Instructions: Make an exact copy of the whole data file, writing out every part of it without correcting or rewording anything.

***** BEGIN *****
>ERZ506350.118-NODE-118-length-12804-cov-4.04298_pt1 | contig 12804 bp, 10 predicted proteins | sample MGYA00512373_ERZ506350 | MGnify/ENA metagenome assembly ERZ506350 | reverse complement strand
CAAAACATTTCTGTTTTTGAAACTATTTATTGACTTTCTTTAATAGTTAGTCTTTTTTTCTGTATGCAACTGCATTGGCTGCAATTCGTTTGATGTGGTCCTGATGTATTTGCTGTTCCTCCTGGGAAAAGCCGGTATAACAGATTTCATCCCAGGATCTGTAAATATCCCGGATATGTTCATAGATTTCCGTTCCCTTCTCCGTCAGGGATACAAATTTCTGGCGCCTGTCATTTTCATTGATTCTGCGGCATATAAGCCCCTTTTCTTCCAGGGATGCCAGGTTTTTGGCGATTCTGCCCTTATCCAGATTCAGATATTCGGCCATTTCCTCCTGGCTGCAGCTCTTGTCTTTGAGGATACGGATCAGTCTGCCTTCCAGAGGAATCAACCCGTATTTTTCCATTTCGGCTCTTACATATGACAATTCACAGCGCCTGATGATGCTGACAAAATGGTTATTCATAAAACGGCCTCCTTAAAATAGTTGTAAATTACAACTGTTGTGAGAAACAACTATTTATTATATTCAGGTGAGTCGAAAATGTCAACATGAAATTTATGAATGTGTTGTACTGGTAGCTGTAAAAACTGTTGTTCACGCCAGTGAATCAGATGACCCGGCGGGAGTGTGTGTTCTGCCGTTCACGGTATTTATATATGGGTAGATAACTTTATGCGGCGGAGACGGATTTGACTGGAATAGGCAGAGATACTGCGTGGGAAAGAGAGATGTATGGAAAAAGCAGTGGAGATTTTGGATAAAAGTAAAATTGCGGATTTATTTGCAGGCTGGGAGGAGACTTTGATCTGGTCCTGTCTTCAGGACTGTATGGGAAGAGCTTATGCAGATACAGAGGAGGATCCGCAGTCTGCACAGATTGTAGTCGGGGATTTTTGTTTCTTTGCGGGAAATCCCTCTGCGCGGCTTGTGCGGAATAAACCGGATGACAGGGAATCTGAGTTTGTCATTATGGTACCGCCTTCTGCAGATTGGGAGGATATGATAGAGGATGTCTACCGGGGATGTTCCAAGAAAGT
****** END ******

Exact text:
>ERZ506350.118-NODE-118-length-12804-cov-4.04298_pt1 | contig 12804 bp, 10 predicted proteins | sample MGYA00512373_ERZ506350 | MGnify/ENA metagenome assembly ERZ506350 | reverse complement strand
CAAAACATTTCTGTTTTTGAAACTATTTATTGACTTTCTTTAATAGTTAGTCTTTTTTTCTGTATGCAACTGCATTGGCTGCAATTCGTTTGATGTGGTCCTGATGTATTTGCTGTTCCTCCTGGGAAAAGCCGGTATAACAGATTTCATCCCAGGATCTGTAAATATCCCGGATATGTTCATAGATTTCCGTTCCCTTCTCCGTCAGGGATACAAATTTCTGGCGCCTGTCATTTTCATTGATTCTGCGGCATATAAGCCCCTTTTCTTCCAGGGATGCCAGGTTTTTGGCGATTCTGCCCTTATCCAGATTCAGATATTCGGCCATTTCCTCCTGGCTGCAGCTCTTGTCTTTGAGGATACGGATCAGTCTGCCTTCCAGAGGAATCAACCCGTATTTTTCCATTTCGGCTCTTACATATGACAATTCACAGCGCCTGATGATGCTGACAAAATGGTTATTCATAAAACGGCCTCCTTAAAATAGTTGTAAATTACAACTGTTGTGAGAAACAACTATTTATTATATTCAGGTGAGTCGAAAATGTCAACATGAAATTTATGAATGTGTTGTACTGGTAGCTGTAAAAACTGTTGTTCACGCCAGTGAATCAGATGACCCGGCGGGAGTGTGTGTTCTGCCGTTCACGGTATTTATATATGGGTAGATAACTTTATGCGGCGGAGACGGATTTGACTGGAATAGGCAGAGATACTGCGTGGGAAAGAGAGATGTATGGAAAAAGCAGTGGAGATTTTGGATAAAAGTAAAATTGCGGATTTATTTGCAGGCTGGGAGGAGACTTTGATCTGGTCCTGTCTTCAGGACTGTATGGGAAGAGCTTATGCAGATACAGAGGAGGATCCGCAGTCTGCACAGATTGTAGTCGGGGATTTTTGTTTCTTTGCGGGAAATCCCTCTGCGCGGCTTGTGCGGAATAAACCGGATGACAGGGAATCTGAGTTTGTCATTATGGTACCGCCTTCTGCAGATTGGGAGGATATGATAGAGGATGTCTACCGGGGATGTTCCAAGAAAGT